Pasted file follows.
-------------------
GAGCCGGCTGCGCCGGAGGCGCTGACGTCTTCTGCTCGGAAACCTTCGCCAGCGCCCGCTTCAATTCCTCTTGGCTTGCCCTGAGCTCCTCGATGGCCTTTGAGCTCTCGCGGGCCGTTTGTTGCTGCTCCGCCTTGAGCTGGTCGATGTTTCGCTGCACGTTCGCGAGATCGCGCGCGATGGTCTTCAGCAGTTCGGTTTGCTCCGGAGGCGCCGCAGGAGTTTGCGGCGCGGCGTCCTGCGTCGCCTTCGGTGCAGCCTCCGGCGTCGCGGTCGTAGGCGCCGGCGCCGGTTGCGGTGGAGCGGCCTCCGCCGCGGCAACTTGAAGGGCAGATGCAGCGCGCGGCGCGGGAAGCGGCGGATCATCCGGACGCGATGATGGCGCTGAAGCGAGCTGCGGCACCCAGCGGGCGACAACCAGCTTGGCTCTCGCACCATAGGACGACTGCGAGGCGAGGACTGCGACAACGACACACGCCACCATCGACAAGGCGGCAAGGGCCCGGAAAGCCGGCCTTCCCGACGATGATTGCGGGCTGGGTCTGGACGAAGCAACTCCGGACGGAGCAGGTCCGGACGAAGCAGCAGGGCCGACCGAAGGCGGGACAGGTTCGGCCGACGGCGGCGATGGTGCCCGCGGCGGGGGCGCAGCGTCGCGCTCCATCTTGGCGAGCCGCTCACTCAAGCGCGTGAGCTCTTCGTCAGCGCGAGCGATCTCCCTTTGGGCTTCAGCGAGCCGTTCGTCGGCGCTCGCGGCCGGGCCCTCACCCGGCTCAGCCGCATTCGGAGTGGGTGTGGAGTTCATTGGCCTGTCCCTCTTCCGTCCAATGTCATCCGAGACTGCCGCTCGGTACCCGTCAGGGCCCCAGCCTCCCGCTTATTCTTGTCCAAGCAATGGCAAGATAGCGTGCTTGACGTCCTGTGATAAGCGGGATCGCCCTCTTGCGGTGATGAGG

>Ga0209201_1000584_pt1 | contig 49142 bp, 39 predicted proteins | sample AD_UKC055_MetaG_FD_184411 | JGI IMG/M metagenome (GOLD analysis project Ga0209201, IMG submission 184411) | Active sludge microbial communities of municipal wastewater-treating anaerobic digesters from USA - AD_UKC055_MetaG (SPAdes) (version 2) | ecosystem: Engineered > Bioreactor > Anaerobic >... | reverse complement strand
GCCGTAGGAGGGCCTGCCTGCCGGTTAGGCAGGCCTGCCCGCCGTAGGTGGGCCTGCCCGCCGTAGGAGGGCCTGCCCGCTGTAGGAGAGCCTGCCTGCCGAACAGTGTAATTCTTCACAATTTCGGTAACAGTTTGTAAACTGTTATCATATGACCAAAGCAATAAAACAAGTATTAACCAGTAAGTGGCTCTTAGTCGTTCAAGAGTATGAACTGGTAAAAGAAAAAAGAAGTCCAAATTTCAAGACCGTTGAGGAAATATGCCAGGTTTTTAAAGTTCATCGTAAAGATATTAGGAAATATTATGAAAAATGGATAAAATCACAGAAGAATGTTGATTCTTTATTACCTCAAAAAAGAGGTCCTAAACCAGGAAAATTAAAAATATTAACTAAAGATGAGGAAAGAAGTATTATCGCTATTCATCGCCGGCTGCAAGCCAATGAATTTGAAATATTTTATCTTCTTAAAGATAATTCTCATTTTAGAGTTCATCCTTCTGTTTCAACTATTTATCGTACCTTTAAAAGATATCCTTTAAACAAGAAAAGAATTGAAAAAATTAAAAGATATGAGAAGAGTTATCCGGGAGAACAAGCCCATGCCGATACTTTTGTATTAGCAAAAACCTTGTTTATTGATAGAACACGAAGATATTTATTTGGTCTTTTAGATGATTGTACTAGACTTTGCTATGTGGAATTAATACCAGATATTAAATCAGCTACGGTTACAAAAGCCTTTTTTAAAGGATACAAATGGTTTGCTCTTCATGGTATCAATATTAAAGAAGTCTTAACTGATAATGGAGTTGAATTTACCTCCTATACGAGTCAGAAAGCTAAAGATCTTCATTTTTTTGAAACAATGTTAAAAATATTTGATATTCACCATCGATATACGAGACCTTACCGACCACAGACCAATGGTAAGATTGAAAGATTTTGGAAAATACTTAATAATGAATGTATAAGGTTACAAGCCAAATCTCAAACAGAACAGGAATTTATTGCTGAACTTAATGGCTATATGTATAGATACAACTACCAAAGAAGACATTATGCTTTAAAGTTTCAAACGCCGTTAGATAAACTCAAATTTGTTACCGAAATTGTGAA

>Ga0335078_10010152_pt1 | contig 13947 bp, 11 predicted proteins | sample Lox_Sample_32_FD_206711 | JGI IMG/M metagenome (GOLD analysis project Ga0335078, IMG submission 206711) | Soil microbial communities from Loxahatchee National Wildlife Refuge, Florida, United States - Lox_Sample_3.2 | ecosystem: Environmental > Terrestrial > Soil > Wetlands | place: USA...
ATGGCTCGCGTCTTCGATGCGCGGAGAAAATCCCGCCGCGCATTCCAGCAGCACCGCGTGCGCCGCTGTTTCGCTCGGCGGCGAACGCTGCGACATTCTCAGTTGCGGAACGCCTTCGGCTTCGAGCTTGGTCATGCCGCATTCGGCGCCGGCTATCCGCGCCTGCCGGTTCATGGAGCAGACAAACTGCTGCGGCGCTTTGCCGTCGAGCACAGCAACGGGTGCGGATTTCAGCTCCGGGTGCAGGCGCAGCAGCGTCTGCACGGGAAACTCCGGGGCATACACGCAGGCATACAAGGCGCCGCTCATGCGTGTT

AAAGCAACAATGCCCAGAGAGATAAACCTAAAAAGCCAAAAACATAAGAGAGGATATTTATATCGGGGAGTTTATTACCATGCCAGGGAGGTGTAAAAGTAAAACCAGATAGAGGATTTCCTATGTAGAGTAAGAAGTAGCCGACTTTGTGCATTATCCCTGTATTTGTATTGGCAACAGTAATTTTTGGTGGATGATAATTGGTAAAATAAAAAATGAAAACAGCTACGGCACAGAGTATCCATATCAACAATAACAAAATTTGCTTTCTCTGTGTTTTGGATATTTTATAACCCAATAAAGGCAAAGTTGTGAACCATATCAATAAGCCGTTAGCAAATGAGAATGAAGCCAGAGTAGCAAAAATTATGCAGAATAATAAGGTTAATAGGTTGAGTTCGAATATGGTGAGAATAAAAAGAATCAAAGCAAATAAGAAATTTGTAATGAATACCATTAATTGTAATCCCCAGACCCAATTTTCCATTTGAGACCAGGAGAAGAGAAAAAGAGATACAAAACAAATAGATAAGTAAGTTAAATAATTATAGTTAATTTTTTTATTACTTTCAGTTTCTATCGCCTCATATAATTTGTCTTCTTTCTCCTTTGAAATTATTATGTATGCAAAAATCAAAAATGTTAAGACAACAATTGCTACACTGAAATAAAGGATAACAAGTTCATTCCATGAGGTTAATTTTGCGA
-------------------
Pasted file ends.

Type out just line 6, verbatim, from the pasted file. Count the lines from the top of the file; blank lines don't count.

AAAGCAACAATGCCCAGAGAGATAAACCTAAAAAGCCAAAAACATAAGAGAGGATATTTATATCGGGGAGTTTATTACCATGCCAGGGAGGTGTAAAAGTAAAACCAGATAGAGGATTTCCTATGTAGAGTAAGAAGTAGCCGACTTTGTGCATTATCCCTGTATTTGTATTGGCAACAGTAATTTTTGGTGGATGATAATTGGTAAAATAAAAAATGAAAACAGCTACGGCACAGAGTATCCATATCAACAATAACAAAATTTGCTTTCTCTGTGTTTTGGATATTTTATAACCCAATAAAGGCAAAGTTGTGAACCATATCAATAAGCCGTTAGCAAATGAGAATGAAGCCAGAGTAGCAAAAATTATGCAGAATAATAAGGTTAATAGGTTGAGTTCGAATATGGTGAGAATAAAAAGAATCAAAGCAAATAAGAAATTTGTAATGAATACCATTAATTGTAATCCCCAGACCCAATTTTCCATTTGAGACCAGGAGAAGAGAAAAAGAGATACAAAACAAATAGATAAGTAAGTTAAATAATTATAGTTAATTTTTTTATTACTTTCAGTTTCTATCGCCTCATATAATTTGTCTTCTTTCTCCTTTGAAATTATTATGTATGCAAAAATCAAAAATGTTAAGACAACAATTGCTACACTGAAATAAAGGATAACAAGTTCATTCCATGAGGTTAATTTTGCGA